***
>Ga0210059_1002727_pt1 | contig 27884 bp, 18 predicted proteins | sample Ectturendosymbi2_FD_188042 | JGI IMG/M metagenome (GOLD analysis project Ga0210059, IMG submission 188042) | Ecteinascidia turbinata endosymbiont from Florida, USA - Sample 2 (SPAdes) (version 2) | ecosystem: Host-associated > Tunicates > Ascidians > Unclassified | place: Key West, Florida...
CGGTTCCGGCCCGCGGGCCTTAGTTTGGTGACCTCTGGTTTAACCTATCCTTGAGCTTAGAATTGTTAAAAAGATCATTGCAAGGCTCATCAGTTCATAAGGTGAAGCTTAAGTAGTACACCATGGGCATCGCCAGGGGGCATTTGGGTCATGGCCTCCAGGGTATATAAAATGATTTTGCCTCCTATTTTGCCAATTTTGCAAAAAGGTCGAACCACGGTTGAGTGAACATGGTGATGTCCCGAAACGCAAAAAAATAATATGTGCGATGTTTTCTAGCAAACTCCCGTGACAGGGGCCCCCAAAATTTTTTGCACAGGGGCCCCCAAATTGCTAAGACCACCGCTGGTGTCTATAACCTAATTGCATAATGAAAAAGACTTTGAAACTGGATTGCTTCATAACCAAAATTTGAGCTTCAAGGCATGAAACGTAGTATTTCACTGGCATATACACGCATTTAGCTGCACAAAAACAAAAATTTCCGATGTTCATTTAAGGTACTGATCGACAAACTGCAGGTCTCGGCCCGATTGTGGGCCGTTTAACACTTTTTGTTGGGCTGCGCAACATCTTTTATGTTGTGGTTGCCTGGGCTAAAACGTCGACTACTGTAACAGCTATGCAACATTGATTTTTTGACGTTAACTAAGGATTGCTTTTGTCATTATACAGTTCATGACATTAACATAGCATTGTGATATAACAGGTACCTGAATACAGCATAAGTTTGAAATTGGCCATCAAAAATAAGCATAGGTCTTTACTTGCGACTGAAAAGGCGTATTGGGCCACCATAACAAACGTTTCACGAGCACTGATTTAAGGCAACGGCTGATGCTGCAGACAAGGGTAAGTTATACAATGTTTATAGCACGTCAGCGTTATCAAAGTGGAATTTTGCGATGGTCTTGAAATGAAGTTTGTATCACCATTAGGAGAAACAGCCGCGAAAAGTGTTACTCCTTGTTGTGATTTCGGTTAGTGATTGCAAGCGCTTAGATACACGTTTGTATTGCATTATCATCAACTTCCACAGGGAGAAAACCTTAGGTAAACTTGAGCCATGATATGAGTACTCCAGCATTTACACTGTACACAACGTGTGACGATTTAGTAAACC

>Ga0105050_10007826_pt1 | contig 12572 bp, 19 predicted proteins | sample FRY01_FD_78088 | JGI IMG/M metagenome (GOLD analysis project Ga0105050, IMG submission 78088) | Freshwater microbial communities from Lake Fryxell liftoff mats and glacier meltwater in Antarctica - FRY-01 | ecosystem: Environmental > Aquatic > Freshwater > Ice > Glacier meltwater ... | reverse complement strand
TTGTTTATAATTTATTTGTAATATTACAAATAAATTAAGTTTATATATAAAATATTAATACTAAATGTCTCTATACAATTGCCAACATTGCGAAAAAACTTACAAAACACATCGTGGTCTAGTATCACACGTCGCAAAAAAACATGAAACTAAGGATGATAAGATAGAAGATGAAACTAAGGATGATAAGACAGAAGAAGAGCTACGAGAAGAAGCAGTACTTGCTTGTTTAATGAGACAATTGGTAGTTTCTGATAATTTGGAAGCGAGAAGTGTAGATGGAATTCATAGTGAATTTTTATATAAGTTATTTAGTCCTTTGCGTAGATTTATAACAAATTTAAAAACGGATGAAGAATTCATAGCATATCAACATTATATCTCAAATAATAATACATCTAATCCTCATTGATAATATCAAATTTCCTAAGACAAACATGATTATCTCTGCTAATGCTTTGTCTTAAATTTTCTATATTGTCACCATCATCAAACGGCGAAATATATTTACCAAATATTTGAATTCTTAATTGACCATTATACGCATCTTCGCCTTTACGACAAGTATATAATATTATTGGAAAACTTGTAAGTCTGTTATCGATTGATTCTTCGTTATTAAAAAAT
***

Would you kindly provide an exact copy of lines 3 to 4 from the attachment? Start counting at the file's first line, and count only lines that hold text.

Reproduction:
>Ga0105050_10007826_pt1 | contig 12572 bp, 19 predicted proteins | sample FRY01_FD_78088 | JGI IMG/M metagenome (GOLD analysis project Ga0105050, IMG submission 78088) | Freshwater microbial communities from Lake Fryxell liftoff mats and glacier meltwater in Antarctica - FRY-01 | ecosystem: Environmental > Aquatic > Freshwater > Ice > Glacier meltwater ... | reverse complement strand
TTGTTTATAATTTATTTGTAATATTACAAATAAATTAAGTTTATATATAAAATATTAATACTAAATGTCTCTATACAATTGCCAACATTGCGAAAAAACTTACAAAACACATCGTGGTCTAGTATCACACGTCGCAAAAAAACATGAAACTAAGGATGATAAGATAGAAGATGAAACTAAGGATGATAAGACAGAAGAAGAGCTACGAGAAGAAGCAGTACTTGCTTGTTTAATGAGACAATTGGTAGTTTCTGATAATTTGGAAGCGAGAAGTGTAGATGGAATTCATAGTGAATTTTTATATAAGTTATTTAGTCCTTTGCGTAGATTTATAACAAATTTAAAAACGGATGAAGAATTCATAGCATATCAACATTATATCTCAAATAATAATACATCTAATCCTCATTGATAATATCAAATTTCCTAAGACAAACATGATTATCTCTGCTAATGCTTTGTCTTAAATTTTCTATATTGTCACCATCATCAAACGGCGAAATATATTTACCAAATATTTGAATTCTTAATTGACCATTATACGCATCTTCGCCTTTACGACAAGTATATAATATTATTGGAAAACTTGTAAGTCTGTTATCGATTGATTCTTCGTTATTAAAAAAT